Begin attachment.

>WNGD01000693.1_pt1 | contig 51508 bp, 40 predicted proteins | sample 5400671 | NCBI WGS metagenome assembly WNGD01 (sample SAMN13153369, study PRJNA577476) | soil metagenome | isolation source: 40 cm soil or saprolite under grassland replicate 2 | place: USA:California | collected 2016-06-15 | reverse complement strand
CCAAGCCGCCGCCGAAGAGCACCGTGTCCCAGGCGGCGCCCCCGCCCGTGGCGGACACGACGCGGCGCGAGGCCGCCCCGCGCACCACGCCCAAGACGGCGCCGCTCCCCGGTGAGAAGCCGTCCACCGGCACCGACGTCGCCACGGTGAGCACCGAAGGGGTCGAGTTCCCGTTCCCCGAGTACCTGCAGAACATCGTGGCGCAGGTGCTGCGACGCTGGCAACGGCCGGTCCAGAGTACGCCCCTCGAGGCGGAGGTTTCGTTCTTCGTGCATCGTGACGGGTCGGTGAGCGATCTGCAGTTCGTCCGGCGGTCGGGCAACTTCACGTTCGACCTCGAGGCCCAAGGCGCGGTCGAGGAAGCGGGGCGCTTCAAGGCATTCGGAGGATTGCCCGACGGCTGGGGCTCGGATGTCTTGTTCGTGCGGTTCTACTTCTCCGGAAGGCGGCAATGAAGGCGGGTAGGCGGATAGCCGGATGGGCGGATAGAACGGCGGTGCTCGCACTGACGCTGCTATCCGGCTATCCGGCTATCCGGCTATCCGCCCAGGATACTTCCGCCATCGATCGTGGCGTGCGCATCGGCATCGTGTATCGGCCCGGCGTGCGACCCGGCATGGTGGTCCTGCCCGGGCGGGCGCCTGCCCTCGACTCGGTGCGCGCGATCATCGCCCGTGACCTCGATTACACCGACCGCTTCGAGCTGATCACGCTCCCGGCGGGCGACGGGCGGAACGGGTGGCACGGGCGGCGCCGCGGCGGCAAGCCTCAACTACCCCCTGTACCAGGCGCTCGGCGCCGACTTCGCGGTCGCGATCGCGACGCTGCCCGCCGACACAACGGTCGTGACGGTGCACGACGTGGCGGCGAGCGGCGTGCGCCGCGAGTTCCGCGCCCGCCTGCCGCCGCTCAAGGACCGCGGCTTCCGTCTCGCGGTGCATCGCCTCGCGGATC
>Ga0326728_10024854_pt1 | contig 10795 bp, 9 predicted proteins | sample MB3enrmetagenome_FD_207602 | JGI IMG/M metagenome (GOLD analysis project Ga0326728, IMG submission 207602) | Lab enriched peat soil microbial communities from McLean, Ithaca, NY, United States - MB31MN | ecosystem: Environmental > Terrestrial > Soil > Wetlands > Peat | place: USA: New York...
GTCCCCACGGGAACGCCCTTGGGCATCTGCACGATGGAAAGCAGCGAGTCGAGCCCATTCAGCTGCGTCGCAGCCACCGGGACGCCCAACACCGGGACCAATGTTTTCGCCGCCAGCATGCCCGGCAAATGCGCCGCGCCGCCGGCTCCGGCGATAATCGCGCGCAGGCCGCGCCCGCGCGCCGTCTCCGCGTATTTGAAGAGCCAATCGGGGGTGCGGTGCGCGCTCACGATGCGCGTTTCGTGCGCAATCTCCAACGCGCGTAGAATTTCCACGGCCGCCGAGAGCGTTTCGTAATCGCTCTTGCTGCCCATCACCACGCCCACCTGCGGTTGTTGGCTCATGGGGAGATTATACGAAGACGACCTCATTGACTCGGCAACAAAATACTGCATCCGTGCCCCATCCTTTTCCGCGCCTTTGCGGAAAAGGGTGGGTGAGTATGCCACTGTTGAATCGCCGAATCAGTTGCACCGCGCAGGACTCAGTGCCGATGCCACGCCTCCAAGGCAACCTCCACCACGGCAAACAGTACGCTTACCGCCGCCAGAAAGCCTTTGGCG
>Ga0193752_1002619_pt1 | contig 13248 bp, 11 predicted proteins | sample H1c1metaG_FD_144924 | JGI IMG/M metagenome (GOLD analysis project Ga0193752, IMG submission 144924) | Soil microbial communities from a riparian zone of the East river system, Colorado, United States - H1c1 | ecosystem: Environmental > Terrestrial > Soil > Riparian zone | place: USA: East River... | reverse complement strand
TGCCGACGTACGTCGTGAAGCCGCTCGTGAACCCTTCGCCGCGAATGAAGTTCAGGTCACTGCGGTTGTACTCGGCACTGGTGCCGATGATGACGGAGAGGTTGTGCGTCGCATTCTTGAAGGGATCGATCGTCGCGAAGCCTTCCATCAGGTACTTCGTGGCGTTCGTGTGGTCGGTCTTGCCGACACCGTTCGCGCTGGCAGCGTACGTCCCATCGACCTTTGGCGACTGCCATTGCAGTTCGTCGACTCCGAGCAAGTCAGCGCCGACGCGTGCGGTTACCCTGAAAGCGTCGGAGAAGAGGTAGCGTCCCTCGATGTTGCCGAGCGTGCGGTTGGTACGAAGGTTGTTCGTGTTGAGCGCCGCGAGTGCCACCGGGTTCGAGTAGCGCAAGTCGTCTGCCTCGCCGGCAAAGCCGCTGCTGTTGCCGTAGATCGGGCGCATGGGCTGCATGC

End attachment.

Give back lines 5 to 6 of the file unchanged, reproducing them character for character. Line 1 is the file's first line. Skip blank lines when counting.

>Ga0193752_1002619_pt1 | contig 13248 bp, 11 predicted proteins | sample H1c1metaG_FD_144924 | JGI IMG/M metagenome (GOLD analysis project Ga0193752, IMG submission 144924) | Soil microbial communities from a riparian zone of the East river system, Colorado, United States - H1c1 | ecosystem: Environmental > Terrestrial > Soil > Riparian zone | place: USA: East River... | reverse complement strand
TGCCGACGTACGTCGTGAAGCCGCTCGTGAACCCTTCGCCGCGAATGAAGTTCAGGTCACTGCGGTTGTACTCGGCACTGGTGCCGATGATGACGGAGAGGTTGTGCGTCGCATTCTTGAAGGGATCGATCGTCGCGAAGCCTTCCATCAGGTACTTCGTGGCGTTCGTGTGGTCGGTCTTGCCGACACCGTTCGCGCTGGCAGCGTACGTCCCATCGACCTTTGGCGACTGCCATTGCAGTTCGTCGACTCCGAGCAAGTCAGCGCCGACGCGTGCGGTTACCCTGAAAGCGTCGGAGAAGAGGTAGCGTCCCTCGATGTTGCCGAGCGTGCGGTTGGTACGAAGGTTGTTCGTGTTGAGCGCCGCGAGTGCCACCGGGTTCGAGTAGCGCAAGTCGTCTGCCTCGCCGGCAAAGCCGCTGCTGTTGCCGTAGATCGGGCGCATGGGCTGCATGC